1. David Ellis says:

      I certainly don’t get a warm martyrs glow at the idea of dying under Russian nukes in the name of anti-imperialism.

  3. Susan O'Neill says:

    Owen Jones and your goodselves are giving the lefties of Britain a bad name. Not only does Jones prostitute himself for the Guardian with articles on barrel bombs, misrepresenting Assad utterly, but he fails to mention the opposition bombing of Ghoutta by the Syrian “moderate” opposition using Sarin gas. If you think Assad is a dictator, despite the fact that he has an overwhelming popularity, what do you call Netanyahu and his ilk, or the “Royal” House of Saud and their despotic regime, throw in Qatar and Kuwait, Turkey’s Erdogan and his murder of the Kurds. I could go on, but there comes a point whereby no amount of evidence in support of a truth weighs in worth, the lies of propaganda unsupported by facts either on the ground or in the written word. They’re right of course, the British lefties are buttressing Cameron’s demand that Assad must go and it makes me ashamed to be a British socialist. I wonder if I could change my name to Baboushka

  4. Susan O'Neill says:

    Qatar is part of the U.S.-Saudi-Qatari-Turkish war to overthrow Syria’s Russia-allied leader, Bashar al-Assad. The royal owners of Qatar, the Thani family, want to build through Syria a gas-pipeline to get Qatar’s gas into Europe to supplant Russia’s gas there. Russia’s ally Assad stands in the way of that. Also, the Russian government is in reality, and not only in principle, opposed to jihadists and a fusion of church and state. So, Russia has both ideological and economic reasons to be standing firm in support of Assad. The Saud family, who own Saudi Arabia, have indicated that Israel is their friend and Palestinians are their enemy because Israel too wants the Shiite Assad and Shiite-run Iran to fall. So, if purely economic motives dominate on one side or the other, it’s probably on the U.S.-Saudi-Qatari-Turkish side where greed is the main motivation. This is the reason why America’s side refers to Assad as a “dictator,” but doesn’t refer to its own allies as being “dictators” or “regimes” — not even the Sauds. However, the purest dictatorship that’s involved in this conflict is Saudi Arabia (whose royalty are the chief financial backers of Al Qaeda). Next would be Qatar.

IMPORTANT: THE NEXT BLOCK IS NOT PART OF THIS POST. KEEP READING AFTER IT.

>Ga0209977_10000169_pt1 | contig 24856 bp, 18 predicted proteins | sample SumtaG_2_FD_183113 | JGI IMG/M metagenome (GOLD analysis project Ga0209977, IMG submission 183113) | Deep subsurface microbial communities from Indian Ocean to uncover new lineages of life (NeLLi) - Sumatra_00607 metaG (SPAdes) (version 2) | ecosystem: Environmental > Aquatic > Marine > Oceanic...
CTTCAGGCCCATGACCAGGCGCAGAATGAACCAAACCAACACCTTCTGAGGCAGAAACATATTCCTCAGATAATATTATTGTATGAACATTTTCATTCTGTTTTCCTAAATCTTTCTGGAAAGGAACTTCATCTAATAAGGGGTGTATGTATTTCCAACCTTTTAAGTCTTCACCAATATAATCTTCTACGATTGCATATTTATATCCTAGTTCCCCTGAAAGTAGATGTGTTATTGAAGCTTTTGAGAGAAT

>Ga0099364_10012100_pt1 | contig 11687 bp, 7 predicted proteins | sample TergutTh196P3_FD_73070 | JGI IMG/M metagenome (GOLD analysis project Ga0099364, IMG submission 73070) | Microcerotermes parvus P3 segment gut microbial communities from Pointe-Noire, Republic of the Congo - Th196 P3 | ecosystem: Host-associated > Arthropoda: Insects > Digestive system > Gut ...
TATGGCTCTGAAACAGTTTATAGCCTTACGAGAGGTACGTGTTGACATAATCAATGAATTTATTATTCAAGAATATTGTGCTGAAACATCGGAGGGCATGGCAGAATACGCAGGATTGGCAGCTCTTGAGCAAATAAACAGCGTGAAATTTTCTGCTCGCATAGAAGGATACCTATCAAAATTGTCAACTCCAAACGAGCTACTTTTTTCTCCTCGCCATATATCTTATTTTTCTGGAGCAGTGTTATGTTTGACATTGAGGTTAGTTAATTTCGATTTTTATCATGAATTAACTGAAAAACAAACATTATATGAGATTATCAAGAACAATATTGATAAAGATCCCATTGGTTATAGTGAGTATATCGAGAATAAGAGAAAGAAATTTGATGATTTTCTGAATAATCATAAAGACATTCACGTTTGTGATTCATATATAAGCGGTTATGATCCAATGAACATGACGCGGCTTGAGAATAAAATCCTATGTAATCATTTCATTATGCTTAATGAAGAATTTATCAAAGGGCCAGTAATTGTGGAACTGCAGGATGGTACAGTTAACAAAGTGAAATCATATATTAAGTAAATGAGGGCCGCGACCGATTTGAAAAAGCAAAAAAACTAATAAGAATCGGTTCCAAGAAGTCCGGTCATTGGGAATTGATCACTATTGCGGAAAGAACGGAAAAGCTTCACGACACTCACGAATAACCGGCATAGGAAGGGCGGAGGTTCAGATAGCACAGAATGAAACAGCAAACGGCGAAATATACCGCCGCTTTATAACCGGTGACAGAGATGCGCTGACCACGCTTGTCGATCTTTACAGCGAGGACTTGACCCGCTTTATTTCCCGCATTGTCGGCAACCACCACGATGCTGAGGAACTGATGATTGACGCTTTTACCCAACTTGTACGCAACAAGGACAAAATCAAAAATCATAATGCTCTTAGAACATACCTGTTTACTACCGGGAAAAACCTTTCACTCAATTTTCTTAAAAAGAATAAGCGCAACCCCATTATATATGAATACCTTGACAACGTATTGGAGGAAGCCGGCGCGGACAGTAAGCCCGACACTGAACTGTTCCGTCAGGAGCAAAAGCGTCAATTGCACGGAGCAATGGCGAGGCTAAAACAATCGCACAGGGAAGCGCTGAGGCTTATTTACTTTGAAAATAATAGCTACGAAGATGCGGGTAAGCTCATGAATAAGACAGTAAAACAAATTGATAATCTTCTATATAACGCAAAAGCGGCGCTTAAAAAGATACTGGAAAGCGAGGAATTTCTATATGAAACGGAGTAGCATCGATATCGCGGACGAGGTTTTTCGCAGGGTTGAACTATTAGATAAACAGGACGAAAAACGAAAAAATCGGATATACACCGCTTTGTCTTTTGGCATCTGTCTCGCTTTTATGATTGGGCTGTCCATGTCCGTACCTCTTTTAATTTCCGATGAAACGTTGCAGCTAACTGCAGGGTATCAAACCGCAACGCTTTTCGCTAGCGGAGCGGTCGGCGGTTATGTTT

5. prianikoff says:

    The Chanel 4 news report interviewed a leader from the Kurdish Autonomous Region in Northern Iraq.

    When Tories and right wingers talk about “supporting the Kurds”, this is who they mean – the Barzani controlled KDP and its Peshmerga.
    This is not the same group as the YPG-J in Syria ,the PKK in the Quandil Mountains, or its youth group in South East Turkey.

    It was the PKK which liberated large areas of Sinjar last year, withouth any help from the USAF. The KDP and Peshmerga did a deal with ISIS and ran away, until they were re-armed and pushed to fight them.

    The PKK were also heavily involved in the liberation of Sinjar city last month, though it was kept out of the British Press.

    Unfortunately most of the British left are totally ill-informed about Kurdish and Turkish politics and blur the distinctions.

    Barzani was supposed to have stepped down last summer and there have been riots against non-payment of salaries in his fiefdom.

    The Tories are quite happy to send heavy weapons to the Kurish Autonomous region because the US, Britain and Turkey have business interests there.

    But a British court jailed Silan Ocelik an 18 year old North London girl who wanted to support the PKK.

    The differences between the pro-Ocalan groups like the PYD and PKK are profound, even if they are in a united front together.
    As profound as the differences between the Partisans and Cetniks in Yugoslavia during WW2, or between the CCP and KMT in China.

    One could critique Ocalan’s chanelling of the semi-anarchist Murray Bookchin, but as the guys been on ice for over 15 years and denied access to books, who knows how they’re messing with his head.
    However, the organisation he built remains and has mass support.

  6. prianikoff says:

    to clarify, the above should read:-

    The differences between the pro-Ocalan groups like the PYD and PKK and the pro-Barzani KDP are profound, even if they are in a united front together.”